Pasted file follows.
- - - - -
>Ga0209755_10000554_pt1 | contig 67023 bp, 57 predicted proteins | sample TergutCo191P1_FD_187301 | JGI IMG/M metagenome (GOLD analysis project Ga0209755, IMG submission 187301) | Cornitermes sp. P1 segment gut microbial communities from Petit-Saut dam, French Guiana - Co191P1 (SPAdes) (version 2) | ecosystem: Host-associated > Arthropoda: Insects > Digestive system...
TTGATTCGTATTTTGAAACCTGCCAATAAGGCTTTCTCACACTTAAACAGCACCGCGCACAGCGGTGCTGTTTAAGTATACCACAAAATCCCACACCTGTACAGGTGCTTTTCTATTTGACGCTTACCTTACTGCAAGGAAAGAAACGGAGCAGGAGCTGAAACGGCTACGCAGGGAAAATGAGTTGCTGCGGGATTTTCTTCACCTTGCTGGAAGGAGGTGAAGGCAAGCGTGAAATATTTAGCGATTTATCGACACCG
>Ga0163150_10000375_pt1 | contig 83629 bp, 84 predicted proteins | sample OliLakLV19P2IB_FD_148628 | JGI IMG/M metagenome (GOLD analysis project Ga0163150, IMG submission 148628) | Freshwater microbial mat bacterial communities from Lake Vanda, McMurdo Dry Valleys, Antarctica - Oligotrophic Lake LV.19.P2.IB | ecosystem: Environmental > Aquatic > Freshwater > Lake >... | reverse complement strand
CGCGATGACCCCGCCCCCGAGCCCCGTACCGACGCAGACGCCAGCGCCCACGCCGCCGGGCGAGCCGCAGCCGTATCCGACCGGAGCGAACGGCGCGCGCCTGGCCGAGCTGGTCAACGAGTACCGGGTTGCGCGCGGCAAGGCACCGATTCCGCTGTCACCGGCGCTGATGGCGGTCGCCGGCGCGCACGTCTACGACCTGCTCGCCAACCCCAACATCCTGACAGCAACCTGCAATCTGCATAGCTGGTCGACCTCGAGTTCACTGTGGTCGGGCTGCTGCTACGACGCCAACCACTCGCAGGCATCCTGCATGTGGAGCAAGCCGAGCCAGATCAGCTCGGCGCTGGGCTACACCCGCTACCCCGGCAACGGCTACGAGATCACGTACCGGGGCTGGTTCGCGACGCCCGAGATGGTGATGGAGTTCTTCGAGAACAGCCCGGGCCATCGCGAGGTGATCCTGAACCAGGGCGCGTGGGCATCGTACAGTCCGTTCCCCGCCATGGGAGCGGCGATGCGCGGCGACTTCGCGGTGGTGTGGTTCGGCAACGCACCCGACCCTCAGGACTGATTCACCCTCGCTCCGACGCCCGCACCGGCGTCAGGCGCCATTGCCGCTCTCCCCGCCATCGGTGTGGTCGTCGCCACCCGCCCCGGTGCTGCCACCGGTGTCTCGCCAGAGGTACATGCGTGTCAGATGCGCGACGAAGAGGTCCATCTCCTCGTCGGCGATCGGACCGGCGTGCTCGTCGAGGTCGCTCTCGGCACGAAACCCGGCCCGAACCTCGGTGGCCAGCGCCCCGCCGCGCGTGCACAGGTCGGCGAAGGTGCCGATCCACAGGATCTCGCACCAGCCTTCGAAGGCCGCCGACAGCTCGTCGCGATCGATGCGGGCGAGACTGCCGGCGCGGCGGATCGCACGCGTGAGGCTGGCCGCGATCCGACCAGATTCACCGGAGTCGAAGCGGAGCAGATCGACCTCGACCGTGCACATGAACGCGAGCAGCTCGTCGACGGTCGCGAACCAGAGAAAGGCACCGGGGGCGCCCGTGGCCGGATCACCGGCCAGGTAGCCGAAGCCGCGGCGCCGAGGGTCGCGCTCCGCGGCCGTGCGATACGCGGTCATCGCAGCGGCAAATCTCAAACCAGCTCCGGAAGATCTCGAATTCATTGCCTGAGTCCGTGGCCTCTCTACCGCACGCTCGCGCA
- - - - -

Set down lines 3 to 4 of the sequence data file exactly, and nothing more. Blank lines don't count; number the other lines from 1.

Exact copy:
>Ga0163150_10000375_pt1 | contig 83629 bp, 84 predicted proteins | sample OliLakLV19P2IB_FD_148628 | JGI IMG/M metagenome (GOLD analysis project Ga0163150, IMG submission 148628) | Freshwater microbial mat bacterial communities from Lake Vanda, McMurdo Dry Valleys, Antarctica - Oligotrophic Lake LV.19.P2.IB | ecosystem: Environmental > Aquatic > Freshwater > Lake >... | reverse complement strand
CGCGATGACCCCGCCCCCGAGCCCCGTACCGACGCAGACGCCAGCGCCCACGCCGCCGGGCGAGCCGCAGCCGTATCCGACCGGAGCGAACGGCGCGCGCCTGGCCGAGCTGGTCAACGAGTACCGGGTTGCGCGCGGCAAGGCACCGATTCCGCTGTCACCGGCGCTGATGGCGGTCGCCGGCGCGCACGTCTACGACCTGCTCGCCAACCCCAACATCCTGACAGCAACCTGCAATCTGCATAGCTGGTCGACCTCGAGTTCACTGTGGTCGGGCTGCTGCTACGACGCCAACCACTCGCAGGCATCCTGCATGTGGAGCAAGCCGAGCCAGATCAGCTCGGCGCTGGGCTACACCCGCTACCCCGGCAACGGCTACGAGATCACGTACCGGGGCTGGTTCGCGACGCCCGAGATGGTGATGGAGTTCTTCGAGAACAGCCCGGGCCATCGCGAGGTGATCCTGAACCAGGGCGCGTGGGCATCGTACAGTCCGTTCCCCGCCATGGGAGCGGCGATGCGCGGCGACTTCGCGGTGGTGTGGTTCGGCAACGCACCCGACCCTCAGGACTGATTCACCCTCGCTCCGACGCCCGCACCGGCGTCAGGCGCCATTGCCGCTCTCCCCGCCATCGGTGTGGTCGTCGCCACCCGCCCCGGTGCTGCCACCGGTGTCTCGCCAGAGGTACATGCGTGTCAGATGCGCGACGAAGAGGTCCATCTCCTCGTCGGCGATCGGACCGGCGTGCTCGTCGAGGTCGCTCTCGGCACGAAACCCGGCCCGAACCTCGGTGGCCAGCGCCCCGCCGCGCGTGCACAGGTCGGCGAAGGTGCCGATCCACAGGATCTCGCACCAGCCTTCGAAGGCCGCCGACAGCTCGTCGCGATCGATGCGGGCGAGACTGCCGGCGCGGCGGATCGCACGCGTGAGGCTGGCCGCGATCCGACCAGATTCACCGGAGTCGAAGCGGAGCAGATCGACCTCGACCGTGCACATGAACGCGAGCAGCTCGTCGACGGTCGCGAACCAGAGAAAGGCACCGGGGGCGCCCGTGGCCGGATCACCGGCCAGGTAGCCGAAGCCGCGGCGCCGAGGGTCGCGCTCCGCGGCCGTGCGATACGCGGTCATCGCAGCGGCAAATCTCAAACCAGCTCCGGAAGATCTCGAATTCATTGCCTGAGTCCGTGGCCTCTCTACCGCACGCTCGCGCA